Ford Mondeo Hybrid Estate

The manufacturer has been slow to develop hybrid engines compared to many others, but Gregory tells us that running the Mondeo hybrid, currently the only hybrid in the European Ford line-up so far, has given the company insight into how it compares to diesel. "We need to provide the real-world high-mileage operating costs of diesel but want to make steps towards the future, too, and the Mondeo hybrid is delivering that real-world performance." 

The Mondeo is a conventional hybrid rather than a plug-in, so Gregory says it's not dependent on the behaviour of the driver. "For us it's about making sure we have the right real-world applicable tech solutions, which I think we have. We can see the way the market is moving, which is why we have lots of future electrification products in the line-up," Gregory reveals. 

He was keen to reiterate that the Mondeo remains an important model for Ford, despite rumours that the future of the model was looking unclear following the news that its US sister model will be dropped. 

He confirmed the current Mondeo would be updated, while Ford recently announced the hybrid offering would be expanded to include the Mondeo estate, in addition to the current saloon, broadening its appeal significantly.

No definitive answer 

Despite his optimism about hybrid powertrains, Gregory says the reality of the whole journey of electrification is one of complexity and nuance, just like petrol and diesel. "There is no definitive answer, apart from saying the answer is 'it depends'. We think electric is a blend of solutions like petrol and diesel, and it's about applying the right technological solution that meets the customer's need at that time in the right way."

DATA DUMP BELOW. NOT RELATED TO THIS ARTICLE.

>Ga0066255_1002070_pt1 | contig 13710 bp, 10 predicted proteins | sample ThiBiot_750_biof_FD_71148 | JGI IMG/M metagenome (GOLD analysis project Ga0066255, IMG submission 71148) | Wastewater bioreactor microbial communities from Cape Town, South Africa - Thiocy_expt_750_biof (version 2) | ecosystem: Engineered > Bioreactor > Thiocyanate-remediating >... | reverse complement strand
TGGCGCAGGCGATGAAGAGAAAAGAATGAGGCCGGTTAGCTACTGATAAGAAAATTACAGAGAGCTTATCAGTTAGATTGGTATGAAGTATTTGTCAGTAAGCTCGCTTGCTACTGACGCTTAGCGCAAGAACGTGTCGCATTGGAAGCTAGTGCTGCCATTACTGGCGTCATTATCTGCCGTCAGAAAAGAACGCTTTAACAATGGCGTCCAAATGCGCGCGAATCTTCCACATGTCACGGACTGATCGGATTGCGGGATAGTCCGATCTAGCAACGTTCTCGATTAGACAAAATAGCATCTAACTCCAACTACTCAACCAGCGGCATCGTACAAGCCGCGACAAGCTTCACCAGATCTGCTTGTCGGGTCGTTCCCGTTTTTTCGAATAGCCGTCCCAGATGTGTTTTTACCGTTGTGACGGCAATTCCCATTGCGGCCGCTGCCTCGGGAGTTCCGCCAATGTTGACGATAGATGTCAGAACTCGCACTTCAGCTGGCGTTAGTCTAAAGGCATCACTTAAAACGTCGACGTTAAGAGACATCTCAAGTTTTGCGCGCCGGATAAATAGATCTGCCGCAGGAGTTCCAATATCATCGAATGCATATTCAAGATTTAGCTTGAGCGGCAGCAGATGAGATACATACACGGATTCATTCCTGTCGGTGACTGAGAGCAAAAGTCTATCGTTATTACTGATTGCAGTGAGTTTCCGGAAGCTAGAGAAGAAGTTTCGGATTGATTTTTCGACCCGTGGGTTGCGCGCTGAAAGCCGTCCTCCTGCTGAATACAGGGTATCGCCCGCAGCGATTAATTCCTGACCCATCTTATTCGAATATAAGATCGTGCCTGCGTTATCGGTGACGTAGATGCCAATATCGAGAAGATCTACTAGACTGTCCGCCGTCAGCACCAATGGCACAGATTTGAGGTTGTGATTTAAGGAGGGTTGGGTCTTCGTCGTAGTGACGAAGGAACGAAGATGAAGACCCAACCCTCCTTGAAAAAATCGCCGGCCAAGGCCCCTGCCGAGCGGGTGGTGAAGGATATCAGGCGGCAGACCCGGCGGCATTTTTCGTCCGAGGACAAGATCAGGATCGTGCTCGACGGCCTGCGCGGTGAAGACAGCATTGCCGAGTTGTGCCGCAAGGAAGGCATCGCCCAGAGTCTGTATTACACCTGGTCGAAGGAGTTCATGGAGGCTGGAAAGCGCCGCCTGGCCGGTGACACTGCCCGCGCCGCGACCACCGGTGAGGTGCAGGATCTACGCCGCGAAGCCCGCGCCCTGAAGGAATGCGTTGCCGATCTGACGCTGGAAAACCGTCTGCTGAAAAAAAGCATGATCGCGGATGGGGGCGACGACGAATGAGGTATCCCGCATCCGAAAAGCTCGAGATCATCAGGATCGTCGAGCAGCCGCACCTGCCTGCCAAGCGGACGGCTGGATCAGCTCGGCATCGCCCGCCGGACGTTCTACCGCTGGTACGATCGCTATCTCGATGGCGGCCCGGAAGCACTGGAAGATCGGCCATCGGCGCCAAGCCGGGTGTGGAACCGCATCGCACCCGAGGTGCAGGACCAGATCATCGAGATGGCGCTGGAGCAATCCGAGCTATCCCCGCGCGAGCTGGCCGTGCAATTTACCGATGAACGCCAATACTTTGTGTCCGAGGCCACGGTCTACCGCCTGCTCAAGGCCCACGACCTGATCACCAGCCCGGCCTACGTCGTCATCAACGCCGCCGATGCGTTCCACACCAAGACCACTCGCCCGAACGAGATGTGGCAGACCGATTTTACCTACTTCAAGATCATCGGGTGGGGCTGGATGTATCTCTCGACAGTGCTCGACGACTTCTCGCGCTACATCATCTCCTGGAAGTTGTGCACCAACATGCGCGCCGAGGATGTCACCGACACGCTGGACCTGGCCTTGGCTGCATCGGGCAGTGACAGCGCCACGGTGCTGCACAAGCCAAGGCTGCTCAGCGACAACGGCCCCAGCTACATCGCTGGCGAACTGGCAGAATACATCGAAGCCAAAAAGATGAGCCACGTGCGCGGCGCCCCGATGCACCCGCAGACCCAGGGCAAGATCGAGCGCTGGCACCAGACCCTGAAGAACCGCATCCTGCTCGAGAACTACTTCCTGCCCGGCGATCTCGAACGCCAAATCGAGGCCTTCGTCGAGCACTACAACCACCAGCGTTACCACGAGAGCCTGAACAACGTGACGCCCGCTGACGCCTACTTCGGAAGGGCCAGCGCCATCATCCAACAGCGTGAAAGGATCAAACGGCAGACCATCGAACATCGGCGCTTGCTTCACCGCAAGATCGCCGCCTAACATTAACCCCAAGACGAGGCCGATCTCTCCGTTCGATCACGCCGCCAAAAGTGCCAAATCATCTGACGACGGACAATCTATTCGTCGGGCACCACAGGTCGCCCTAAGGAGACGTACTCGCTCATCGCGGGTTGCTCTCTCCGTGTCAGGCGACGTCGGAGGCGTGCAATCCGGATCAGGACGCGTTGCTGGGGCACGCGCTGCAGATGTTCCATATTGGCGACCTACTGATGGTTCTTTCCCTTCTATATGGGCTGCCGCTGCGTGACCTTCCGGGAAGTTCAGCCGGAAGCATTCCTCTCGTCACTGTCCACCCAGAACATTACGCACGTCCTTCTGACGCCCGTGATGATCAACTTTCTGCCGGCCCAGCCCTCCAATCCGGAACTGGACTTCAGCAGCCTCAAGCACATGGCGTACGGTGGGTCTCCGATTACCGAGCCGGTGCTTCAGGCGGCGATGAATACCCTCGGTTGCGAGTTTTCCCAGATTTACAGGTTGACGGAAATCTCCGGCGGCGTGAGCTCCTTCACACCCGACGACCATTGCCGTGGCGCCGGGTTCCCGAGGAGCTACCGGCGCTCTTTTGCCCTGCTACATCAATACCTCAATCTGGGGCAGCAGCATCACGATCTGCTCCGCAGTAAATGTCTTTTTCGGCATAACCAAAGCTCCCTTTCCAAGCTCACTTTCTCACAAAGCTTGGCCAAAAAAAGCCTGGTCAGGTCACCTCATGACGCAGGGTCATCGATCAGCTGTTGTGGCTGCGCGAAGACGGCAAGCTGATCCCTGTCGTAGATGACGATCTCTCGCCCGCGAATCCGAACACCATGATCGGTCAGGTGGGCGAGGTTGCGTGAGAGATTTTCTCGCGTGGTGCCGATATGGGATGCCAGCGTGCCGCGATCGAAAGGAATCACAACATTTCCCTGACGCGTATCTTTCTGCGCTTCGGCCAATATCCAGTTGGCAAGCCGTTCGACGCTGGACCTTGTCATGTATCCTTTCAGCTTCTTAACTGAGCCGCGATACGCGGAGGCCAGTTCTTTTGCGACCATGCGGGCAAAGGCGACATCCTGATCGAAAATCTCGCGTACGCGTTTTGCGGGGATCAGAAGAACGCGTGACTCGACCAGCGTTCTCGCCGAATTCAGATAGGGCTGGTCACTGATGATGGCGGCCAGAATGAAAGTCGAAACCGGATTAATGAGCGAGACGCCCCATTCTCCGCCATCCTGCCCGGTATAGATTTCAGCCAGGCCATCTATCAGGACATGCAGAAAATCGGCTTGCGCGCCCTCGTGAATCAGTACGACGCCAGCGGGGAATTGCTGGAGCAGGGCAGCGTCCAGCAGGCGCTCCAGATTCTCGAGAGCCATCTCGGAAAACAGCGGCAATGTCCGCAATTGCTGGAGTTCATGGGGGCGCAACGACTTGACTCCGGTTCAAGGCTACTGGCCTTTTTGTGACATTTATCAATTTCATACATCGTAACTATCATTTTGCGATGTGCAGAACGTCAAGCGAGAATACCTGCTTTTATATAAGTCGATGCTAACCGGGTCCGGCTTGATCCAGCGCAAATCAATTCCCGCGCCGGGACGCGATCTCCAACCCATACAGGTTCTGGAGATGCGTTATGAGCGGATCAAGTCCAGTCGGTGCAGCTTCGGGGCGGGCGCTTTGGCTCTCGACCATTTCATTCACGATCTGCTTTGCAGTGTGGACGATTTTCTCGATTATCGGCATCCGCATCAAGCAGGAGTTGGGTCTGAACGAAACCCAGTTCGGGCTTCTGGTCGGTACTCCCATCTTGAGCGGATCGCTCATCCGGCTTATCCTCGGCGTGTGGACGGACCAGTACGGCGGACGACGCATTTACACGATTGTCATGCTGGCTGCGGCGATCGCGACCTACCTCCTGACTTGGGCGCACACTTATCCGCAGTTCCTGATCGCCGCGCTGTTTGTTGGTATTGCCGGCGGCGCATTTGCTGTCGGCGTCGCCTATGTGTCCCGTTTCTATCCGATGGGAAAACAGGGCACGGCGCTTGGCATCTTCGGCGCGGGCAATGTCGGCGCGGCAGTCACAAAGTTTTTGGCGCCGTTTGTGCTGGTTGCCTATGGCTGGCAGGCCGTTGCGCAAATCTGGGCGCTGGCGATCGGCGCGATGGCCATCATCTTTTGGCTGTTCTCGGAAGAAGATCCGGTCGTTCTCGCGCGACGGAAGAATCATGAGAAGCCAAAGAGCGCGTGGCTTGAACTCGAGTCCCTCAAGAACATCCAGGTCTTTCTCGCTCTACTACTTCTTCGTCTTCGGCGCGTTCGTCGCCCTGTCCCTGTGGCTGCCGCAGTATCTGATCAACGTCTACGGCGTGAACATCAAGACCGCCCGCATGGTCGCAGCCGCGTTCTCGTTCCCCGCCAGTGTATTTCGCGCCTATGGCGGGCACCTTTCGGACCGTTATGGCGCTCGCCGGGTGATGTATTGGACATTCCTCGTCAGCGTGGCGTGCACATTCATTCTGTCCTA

Gregory tells us that the manufacturer has recently invested a total of £14 billion in hybrid powertrains. "We aren't Aston, we're Ford, and whatever we do needs to be accessible to the market. There is a huge amount of electrification coming but it can be tailored to make sure it's affordable to customers that need it and operated in a way that meets their needs," he says. 

Globally, Ford is progressing with a 48V mild hybrid, full hybrid on Mondeo, and has experimented with plug-in hybrid on the C-Max Energy in other markets. "That was low volume but we learned a lot," says Gregory.

He also revealed that there will be "a very exciting full-electric crossover vehicle coming in 2020. You could say it's a Mustang-inspired all-electric SUV."

He says Ford is preparing itself far more for electrification, and that next year it can be more specific about where that £14 billion is going. At the CV show this year more information was provided on the Transit Custom plug-in hybrid, which was launched as a concept in 2017. "There are 20 well-developed prototype Transit Customs within the M25 area across 15 or so different fleets and we're learning from these. For this, it's another human-centric experiment for deep leanings to see how the fleet drivers and vehicles are performing in the real world."